Prediction using step-wise L1, L2 regularization and feature selection for small data sets with large number of features
- Equal contributors
1 Institute of Chemistry and Biochemistry, Freie Universität Berlin, Fabeckstrasse 36A, 14195 Berlin, Germany
2 Bioinformatics Center, Institute for Chemical Research, Kyoto University, Uji, Kyoto 611-0011, Japan
BMC Bioinformatics 2011, 12:412 doi:10.1186/1471-2105-12-412Published: 25 October 2011
Machine learning methods are nowadays used for many biological prediction problems involving drugs, ligands or polypeptide segments of a protein. In order to build a prediction model a so called training data set of molecules with measured target properties is needed. For many such problems the size of the training data set is limited as measurements have to be performed in a wet lab. Furthermore, the considered problems are often complex, such that it is not clear which molecular descriptors (features) may be suitable to establish a strong correlation with the target property. In many applications all available descriptors are used. This can lead to difficult machine learning problems, when thousands of descriptors are considered and only few (e.g. below hundred) molecules are available for training.
The CoEPrA contest provides four data sets, which are typical for biological regression problems (few molecules in the training data set and thousands of descriptors). We applied the same two-step training procedure for all four regression tasks. In the first stage, we used optimized L1 regularization to select the most relevant features. Thus, the initial set of more than 6,000 features was reduced to about 50. In the second stage, we used only the selected features from the preceding stage applying a milder L2 regularization, which generally yielded further improvement of prediction performance. Our linear model employed a soft loss function which minimizes the influence of outliers.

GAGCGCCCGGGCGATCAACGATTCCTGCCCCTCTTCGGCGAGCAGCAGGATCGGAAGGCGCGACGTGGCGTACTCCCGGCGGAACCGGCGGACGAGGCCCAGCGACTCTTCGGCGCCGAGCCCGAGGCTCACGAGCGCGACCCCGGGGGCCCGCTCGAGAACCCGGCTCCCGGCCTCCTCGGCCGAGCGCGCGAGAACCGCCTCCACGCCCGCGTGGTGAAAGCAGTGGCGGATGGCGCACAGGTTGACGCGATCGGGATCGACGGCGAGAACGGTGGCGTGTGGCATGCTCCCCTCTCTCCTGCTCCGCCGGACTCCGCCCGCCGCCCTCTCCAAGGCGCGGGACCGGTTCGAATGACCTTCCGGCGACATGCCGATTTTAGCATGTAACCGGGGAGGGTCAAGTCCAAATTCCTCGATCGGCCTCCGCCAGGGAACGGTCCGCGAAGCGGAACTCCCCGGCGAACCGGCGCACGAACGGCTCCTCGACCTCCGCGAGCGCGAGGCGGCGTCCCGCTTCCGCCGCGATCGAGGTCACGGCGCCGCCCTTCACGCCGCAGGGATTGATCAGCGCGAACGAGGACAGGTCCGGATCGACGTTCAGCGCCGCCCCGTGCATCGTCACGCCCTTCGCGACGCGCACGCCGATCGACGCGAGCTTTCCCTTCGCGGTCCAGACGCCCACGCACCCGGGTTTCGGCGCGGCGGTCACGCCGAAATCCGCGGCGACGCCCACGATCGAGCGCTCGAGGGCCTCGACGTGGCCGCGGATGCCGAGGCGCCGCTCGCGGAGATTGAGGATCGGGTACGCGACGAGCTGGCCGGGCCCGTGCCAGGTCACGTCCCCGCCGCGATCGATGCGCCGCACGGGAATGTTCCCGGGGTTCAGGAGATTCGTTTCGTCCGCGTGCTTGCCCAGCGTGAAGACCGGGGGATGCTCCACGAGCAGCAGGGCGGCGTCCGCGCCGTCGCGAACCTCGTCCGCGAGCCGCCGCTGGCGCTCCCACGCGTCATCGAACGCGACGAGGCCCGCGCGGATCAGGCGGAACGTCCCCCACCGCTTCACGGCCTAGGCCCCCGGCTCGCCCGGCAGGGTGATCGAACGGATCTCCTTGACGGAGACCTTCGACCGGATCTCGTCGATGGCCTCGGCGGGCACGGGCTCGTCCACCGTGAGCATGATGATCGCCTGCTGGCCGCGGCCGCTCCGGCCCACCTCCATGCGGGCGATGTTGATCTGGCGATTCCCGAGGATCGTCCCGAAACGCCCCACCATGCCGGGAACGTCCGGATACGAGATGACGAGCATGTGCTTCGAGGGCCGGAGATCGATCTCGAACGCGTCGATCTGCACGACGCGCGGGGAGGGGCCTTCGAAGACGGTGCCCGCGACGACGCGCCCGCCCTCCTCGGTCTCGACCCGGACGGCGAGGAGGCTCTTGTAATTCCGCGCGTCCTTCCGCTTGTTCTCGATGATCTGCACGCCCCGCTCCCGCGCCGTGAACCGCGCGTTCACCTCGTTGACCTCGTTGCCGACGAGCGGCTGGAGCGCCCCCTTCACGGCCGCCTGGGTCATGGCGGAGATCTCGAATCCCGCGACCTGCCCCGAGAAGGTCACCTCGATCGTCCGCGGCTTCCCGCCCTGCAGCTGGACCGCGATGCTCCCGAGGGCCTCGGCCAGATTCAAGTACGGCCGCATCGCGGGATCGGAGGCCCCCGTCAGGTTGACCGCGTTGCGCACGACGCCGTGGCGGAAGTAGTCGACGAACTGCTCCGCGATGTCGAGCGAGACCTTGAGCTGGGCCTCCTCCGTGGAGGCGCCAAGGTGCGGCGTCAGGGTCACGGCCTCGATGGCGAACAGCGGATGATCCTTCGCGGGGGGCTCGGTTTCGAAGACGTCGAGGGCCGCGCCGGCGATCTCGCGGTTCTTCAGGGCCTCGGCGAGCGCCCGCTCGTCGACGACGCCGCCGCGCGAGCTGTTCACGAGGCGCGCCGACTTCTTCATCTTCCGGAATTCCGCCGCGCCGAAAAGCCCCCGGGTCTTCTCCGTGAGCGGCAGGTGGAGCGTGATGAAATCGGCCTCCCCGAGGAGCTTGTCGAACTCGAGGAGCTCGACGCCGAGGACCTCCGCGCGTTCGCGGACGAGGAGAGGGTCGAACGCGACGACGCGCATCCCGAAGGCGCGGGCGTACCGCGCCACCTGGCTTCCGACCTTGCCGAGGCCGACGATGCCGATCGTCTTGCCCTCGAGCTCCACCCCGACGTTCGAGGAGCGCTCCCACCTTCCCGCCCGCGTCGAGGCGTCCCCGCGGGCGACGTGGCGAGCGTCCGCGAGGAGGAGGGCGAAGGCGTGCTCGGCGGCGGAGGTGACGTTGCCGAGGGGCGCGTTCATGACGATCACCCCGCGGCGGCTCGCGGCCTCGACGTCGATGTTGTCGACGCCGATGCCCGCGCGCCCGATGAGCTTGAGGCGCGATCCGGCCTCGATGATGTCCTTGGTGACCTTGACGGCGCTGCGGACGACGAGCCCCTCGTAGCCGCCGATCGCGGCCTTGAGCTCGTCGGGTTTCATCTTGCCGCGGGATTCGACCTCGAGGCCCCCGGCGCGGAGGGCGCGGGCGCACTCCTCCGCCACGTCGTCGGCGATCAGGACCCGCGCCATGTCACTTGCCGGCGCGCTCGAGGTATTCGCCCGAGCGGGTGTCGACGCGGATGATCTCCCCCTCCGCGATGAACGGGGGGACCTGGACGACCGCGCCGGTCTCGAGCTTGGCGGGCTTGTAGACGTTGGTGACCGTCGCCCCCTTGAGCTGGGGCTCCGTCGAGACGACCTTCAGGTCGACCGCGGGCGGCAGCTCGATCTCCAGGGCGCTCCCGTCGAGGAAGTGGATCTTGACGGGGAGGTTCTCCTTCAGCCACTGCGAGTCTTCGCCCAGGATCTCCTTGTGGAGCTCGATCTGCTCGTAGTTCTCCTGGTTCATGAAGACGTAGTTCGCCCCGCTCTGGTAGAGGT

The proposed two-step method showed good results on all four CoEPrA regression tasks. Thus, it may be useful for many other biological prediction problems where for training only a small number of molecules are available, which are described by thousands of descriptors.